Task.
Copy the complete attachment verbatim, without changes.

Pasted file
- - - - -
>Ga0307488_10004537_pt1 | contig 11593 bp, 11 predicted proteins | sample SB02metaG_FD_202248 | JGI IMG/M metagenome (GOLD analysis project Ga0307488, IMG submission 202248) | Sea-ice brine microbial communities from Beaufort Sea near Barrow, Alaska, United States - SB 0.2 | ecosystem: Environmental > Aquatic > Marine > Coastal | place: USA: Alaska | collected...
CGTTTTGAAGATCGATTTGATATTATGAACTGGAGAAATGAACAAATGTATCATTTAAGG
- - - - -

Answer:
>Ga0307488_10004537_pt1 | contig 11593 bp, 11 predicted proteins | sample SB02metaG_FD_202248 | JGI IMG/M metagenome (GOLD analysis project Ga0307488, IMG submission 202248) | Sea-ice brine microbial communities from Beaufort Sea near Barrow, Alaska, United States - SB 0.2 | ecosystem: Environmental > Aquatic > Marine > Coastal | place: USA: Alaska | collected...
CGTTTTGAAGATCGATTTGATATTATGAACTGGAGAAATGAACAAATGTATCATTTAAGG